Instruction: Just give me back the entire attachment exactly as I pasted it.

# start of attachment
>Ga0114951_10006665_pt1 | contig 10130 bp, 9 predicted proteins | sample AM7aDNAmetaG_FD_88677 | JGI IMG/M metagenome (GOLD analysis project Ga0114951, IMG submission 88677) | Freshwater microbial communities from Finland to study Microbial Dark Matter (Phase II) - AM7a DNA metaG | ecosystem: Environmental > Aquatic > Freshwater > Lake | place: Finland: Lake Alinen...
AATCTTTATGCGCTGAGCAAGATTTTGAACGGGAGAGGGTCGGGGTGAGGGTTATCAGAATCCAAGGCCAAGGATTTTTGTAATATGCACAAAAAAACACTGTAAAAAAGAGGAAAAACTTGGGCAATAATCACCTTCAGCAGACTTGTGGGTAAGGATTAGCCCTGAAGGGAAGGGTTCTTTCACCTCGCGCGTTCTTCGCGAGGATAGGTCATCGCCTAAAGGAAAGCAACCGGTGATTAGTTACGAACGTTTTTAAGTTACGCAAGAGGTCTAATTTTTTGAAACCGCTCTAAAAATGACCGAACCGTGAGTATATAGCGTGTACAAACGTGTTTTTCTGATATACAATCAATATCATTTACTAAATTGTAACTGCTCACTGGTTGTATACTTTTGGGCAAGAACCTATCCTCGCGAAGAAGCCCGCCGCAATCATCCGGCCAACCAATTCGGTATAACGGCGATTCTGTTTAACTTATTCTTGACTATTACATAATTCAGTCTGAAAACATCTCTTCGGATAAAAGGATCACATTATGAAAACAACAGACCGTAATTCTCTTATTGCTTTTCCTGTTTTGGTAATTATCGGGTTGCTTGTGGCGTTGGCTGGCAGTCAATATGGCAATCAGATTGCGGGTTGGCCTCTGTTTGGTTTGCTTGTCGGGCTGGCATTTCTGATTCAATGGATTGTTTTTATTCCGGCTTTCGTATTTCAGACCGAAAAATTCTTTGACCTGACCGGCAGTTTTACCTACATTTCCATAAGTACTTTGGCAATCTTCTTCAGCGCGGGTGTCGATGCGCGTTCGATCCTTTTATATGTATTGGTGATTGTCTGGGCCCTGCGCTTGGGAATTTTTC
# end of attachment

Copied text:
>Ga0114951_10006665_pt1 | contig 10130 bp, 9 predicted proteins | sample AM7aDNAmetaG_FD_88677 | JGI IMG/M metagenome (GOLD analysis project Ga0114951, IMG submission 88677) | Freshwater microbial communities from Finland to study Microbial Dark Matter (Phase II) - AM7a DNA metaG | ecosystem: Environmental > Aquatic > Freshwater > Lake | place: Finland: Lake Alinen...
AATCTTTATGCGCTGAGCAAGATTTTGAACGGGAGAGGGTCGGGGTGAGGGTTATCAGAATCCAAGGCCAAGGATTTTTGTAATATGCACAAAAAAACACTGTAAAAAAGAGGAAAAACTTGGGCAATAATCACCTTCAGCAGACTTGTGGGTAAGGATTAGCCCTGAAGGGAAGGGTTCTTTCACCTCGCGCGTTCTTCGCGAGGATAGGTCATCGCCTAAAGGAAAGCAACCGGTGATTAGTTACGAACGTTTTTAAGTTACGCAAGAGGTCTAATTTTTTGAAACCGCTCTAAAAATGACCGAACCGTGAGTATATAGCGTGTACAAACGTGTTTTTCTGATATACAATCAATATCATTTACTAAATTGTAACTGCTCACTGGTTGTATACTTTTGGGCAAGAACCTATCCTCGCGAAGAAGCCCGCCGCAATCATCCGGCCAACCAATTCGGTATAACGGCGATTCTGTTTAACTTATTCTTGACTATTACATAATTCAGTCTGAAAACATCTCTTCGGATAAAAGGATCACATTATGAAAACAACAGACCGTAATTCTCTTATTGCTTTTCCTGTTTTGGTAATTATCGGGTTGCTTGTGGCGTTGGCTGGCAGTCAATATGGCAATCAGATTGCGGGTTGGCCTCTGTTTGGTTTGCTTGTCGGGCTGGCATTTCTGATTCAATGGATTGTTTTTATTCCGGCTTTCGTATTTCAGACCGAAAAATTCTTTGACCTGACCGGCAGTTTTACCTACATTTCCATAAGTACTTTGGCAATCTTCTTCAGCGCGGGTGTCGATGCGCGTTCGATCCTTTTATATGTATTGGTGATTGTCTGGGCCCTGCGCTTGGGAATTTTTC